The International Monetary Fund (IMF) on Sunday maintained that the Middle East and Central Asian countries need to curb their financing requirements. This comes as a surge in financing is leading to a humongous government debt, a crucial matter that has been exacerbated by the pandemic.
According to reports, the region, which includes around 30 countries from Mauritania to Kazakhstan, saw an economic rebound in the third quarter as countries considerably relaxed measures to contain the novel coronavirus.
But as it is widely known, the disparity in growth and recovery will depend on the degree of robustness of vaccination drive in various countries, reliance on heavily impacted sectors, such as tourism, and countries’ fiscal policy.
Jihad Azour, director of the Middle East and Central Asia Department at the IMF, stated that “Recovery has started, but recovery has started in an uneven, uncertain way,”. He further added that “The outlook is uncertain because the legacies of the pre-COVID-19 are still there, especially for countries who have high levels of debt.”
The rating firm maintained that the “early inoculators”, which include the oil-rich Gulf countries like Morocco and Kazakhstan will reach 2019 gross domestic product (GDP) level probably by next year. But it is to be noted that the same cannot be said for other countries.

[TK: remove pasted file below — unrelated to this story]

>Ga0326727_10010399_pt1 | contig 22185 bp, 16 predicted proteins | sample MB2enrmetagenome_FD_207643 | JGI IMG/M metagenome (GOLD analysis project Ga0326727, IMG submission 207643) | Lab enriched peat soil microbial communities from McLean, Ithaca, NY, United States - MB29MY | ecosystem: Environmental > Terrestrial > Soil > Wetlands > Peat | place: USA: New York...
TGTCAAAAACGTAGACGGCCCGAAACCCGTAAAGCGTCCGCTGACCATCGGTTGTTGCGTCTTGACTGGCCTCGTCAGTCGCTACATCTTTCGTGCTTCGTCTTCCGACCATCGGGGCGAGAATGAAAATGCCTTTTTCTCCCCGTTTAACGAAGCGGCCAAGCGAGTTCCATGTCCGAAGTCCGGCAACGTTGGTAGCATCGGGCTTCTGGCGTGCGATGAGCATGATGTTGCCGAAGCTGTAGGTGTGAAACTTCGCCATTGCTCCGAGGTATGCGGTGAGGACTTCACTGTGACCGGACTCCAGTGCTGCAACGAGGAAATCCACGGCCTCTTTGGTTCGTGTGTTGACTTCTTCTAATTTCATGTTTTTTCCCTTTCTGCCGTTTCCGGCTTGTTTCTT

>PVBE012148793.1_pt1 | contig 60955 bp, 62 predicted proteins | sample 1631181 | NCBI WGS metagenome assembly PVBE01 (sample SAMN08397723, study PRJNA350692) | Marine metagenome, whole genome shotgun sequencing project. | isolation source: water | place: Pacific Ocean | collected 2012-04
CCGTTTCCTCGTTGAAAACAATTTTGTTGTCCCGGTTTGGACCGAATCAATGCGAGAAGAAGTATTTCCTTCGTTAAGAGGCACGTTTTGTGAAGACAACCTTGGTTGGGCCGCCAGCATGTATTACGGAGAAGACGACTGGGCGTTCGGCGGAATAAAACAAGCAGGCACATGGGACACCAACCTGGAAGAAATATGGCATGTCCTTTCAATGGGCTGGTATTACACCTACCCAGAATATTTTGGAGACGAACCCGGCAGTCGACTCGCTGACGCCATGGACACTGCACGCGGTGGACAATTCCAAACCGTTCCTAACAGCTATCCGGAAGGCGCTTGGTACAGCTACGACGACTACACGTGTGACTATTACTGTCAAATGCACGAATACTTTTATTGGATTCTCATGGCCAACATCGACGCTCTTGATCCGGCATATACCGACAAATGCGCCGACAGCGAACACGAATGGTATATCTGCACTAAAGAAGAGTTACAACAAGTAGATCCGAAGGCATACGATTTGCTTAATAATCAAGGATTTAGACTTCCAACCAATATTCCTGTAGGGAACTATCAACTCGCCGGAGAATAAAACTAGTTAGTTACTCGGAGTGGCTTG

The Washington-based global lender said in its Regional and Economic Outlook Update that “High financing needs could constrain the policy space required to support the recovery,”.
It is to be noted that lower demand and a slump in commodity prices had eroded state finances last year. It was reported that in the Middle East and North Africa, fiscal deficits were widened to 10.1% of GDP in 2020 from 3.8% of GDP in 2019.
The crisis had drastically led many countries to raise debt, partly taking advantage of abundant liquidity in the global markets, to afford extra spending needed to mitigate the impact of the pandemic.
According to the IMF, the financing needs are projected to increase over the coming two years. It is to be noted that emerging markets in the region will likely need around $1.1 trillion during 2021-2022 from $784 billion in 2018-2019.
This emphatically presents financial stability risks and has a potential to slow economic recovery. Complementary to it, countries with high external debt have also become more vulnerable to a tightening of global financial conditions. This will directly lead to an increase in their borrowing costs and curb access to markets.
The fund additionally stated that “Although comfortable reserve levels provide support for the region’s emerging markets, vulnerabilities for countries with elevated external debt and limited fiscal space are higher,”.
It maintained that “Countries need to implement policies and reforms to help reduce elevated public gross financing needs and, over time, mitigate the concentration of bank exposure to the sovereign,”.
Thus, a coordination among monetary and fiscal authorities is needed complementary to a deepening of domestic debt markets and an expansion of the investor base.